The 52-year-old revealed he would go days without eating, relying on coffee to boost his energy levels and making himself ill if he had a meal.
And he reckons he could have done even better than his Olympic silver medal and two World Championship victories if he had not suffered from the eating disorders.
BBC pundit Jackson said: “I felt like I was overweight and eating too much. I had a job to do and it was to run as fast as I could, and I convinced myself that I had to be lighter to do it.
“I wanted to weigh less, so I’d be sick or eat a lot less than what’s required to sustain a normal healthy body.
“On reflection, I would have been an overall better athlete and a lot happier with myself if I hadn’t suffered with bulimia and anorexia.”
The Welshman, who still holds the world record for the 60m hurdles, eventually beat his disorder when he retired from the sport.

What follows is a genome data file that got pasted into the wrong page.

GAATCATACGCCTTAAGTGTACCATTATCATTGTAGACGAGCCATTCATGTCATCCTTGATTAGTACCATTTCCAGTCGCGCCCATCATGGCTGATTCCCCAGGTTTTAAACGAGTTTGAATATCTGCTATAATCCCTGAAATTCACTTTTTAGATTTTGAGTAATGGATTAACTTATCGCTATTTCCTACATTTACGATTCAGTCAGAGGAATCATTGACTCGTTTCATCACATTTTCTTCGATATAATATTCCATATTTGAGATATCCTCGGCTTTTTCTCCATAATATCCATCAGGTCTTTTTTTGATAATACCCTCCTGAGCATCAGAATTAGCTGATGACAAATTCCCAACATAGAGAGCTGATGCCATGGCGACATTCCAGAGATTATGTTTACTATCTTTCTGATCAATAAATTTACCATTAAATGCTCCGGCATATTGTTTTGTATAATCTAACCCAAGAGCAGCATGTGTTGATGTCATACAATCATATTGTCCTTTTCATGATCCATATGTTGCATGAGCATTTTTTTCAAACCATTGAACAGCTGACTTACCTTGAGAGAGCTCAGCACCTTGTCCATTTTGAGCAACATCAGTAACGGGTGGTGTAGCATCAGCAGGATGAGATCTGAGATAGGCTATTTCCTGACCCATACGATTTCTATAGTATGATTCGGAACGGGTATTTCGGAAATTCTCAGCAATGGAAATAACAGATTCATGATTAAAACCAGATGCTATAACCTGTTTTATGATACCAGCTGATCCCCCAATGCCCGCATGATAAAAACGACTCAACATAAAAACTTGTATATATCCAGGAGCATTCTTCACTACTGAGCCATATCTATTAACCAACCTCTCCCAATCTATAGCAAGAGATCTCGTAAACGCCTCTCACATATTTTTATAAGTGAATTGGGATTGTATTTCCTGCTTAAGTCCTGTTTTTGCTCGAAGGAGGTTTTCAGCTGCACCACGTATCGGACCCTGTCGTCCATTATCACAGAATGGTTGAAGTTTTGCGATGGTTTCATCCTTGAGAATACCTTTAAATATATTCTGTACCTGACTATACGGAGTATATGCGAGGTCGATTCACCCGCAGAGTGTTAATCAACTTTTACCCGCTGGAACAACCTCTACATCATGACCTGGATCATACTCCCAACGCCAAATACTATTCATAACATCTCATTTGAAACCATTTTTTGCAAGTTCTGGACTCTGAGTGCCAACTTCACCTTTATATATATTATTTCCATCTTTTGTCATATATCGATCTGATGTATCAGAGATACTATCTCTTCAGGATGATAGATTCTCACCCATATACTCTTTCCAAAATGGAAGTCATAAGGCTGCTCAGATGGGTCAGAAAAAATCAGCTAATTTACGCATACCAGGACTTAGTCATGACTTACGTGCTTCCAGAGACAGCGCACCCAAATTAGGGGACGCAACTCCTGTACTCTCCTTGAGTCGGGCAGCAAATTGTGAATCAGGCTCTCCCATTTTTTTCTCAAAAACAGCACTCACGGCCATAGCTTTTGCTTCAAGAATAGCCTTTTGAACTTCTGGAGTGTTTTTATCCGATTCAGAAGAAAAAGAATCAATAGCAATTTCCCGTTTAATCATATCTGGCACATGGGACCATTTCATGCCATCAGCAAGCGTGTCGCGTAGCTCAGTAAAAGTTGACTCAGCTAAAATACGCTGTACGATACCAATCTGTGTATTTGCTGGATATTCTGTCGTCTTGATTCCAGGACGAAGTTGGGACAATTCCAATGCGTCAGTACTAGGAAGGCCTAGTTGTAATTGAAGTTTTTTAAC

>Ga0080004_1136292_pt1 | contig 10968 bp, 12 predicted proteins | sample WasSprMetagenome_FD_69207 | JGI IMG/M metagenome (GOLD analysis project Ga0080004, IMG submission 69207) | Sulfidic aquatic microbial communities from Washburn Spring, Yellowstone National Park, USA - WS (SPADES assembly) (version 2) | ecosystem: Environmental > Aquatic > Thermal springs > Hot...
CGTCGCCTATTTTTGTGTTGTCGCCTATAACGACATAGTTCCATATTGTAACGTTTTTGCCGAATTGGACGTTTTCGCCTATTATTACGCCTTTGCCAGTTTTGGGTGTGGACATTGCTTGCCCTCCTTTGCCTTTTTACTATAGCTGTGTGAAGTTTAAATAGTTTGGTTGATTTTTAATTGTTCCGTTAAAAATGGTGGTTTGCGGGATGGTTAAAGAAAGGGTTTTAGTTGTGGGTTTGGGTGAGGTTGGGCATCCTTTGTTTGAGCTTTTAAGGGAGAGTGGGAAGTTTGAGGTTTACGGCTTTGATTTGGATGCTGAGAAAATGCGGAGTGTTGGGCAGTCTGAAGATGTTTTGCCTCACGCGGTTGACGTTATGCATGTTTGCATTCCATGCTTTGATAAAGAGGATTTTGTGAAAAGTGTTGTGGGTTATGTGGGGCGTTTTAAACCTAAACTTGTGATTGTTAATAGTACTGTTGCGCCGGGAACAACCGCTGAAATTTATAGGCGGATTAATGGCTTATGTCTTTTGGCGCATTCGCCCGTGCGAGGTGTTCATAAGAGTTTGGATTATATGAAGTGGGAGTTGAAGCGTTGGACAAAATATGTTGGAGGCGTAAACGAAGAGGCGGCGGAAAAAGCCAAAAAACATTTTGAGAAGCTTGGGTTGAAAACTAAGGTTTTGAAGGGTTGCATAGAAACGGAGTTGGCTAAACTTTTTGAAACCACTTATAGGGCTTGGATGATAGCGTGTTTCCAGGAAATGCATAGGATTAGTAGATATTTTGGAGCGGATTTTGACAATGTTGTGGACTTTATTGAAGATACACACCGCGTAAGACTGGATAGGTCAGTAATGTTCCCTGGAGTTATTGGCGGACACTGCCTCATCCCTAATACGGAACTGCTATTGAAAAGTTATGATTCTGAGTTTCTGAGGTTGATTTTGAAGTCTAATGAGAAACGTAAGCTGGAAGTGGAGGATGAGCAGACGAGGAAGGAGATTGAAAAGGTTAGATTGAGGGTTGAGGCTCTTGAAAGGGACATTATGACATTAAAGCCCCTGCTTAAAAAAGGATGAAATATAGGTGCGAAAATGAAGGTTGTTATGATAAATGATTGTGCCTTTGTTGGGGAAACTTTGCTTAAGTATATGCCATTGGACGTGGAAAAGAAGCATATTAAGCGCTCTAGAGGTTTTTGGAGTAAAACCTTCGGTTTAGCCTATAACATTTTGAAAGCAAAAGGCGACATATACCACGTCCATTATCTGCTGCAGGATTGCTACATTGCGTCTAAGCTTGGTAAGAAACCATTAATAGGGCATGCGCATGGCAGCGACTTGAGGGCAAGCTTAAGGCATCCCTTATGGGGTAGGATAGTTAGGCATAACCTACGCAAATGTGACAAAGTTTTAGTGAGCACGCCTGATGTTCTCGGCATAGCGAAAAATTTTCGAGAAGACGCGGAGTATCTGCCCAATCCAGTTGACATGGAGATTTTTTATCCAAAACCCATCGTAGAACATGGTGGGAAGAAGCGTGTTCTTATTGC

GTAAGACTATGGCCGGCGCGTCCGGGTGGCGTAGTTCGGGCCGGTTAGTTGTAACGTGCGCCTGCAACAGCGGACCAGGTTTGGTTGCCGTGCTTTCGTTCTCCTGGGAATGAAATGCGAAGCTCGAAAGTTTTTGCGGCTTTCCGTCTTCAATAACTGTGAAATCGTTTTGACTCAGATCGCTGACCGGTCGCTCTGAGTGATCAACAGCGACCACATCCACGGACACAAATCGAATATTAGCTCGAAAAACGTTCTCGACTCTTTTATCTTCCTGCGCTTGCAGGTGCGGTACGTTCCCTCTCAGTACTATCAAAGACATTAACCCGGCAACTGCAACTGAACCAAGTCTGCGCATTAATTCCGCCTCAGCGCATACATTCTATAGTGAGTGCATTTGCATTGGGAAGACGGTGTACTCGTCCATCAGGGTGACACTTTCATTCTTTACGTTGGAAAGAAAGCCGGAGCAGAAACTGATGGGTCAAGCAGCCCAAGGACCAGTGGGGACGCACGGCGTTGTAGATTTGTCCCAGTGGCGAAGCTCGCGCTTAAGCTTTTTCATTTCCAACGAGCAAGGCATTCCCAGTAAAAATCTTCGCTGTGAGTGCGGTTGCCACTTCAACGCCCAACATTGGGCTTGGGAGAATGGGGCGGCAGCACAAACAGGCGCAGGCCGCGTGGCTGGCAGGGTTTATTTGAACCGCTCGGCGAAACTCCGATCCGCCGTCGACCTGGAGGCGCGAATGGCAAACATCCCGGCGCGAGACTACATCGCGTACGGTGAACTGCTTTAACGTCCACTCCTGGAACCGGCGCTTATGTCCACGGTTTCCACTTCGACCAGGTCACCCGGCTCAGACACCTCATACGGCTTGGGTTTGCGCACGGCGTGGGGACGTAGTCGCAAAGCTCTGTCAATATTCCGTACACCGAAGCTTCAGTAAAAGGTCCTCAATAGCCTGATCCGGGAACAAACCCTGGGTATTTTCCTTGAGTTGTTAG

He has urged fellow eating disorder sufferers to ask for help.
Jackson explained: “As soon as I retired, there wasn’t the burning necessity to change to compete. It’s a hard thing to look in on when you’re in that situation yourself.
“My advice would be to stop and ask yourself: ‘Is this good for me, am I healthy?’
“It’s easy to say this now I’m out the other end, but I do encourage people who suffer with an eating disorder to stop, don’t do it, don’t criticise your appearance, love yourself, be confident and believe in your abilities.
“Ask for help, don’t feel alone, reach out to people close to you.”
● If you are worried you may have an eating disorder, email Beat at firstname.lastname@example.org, or call 0845 634 1414.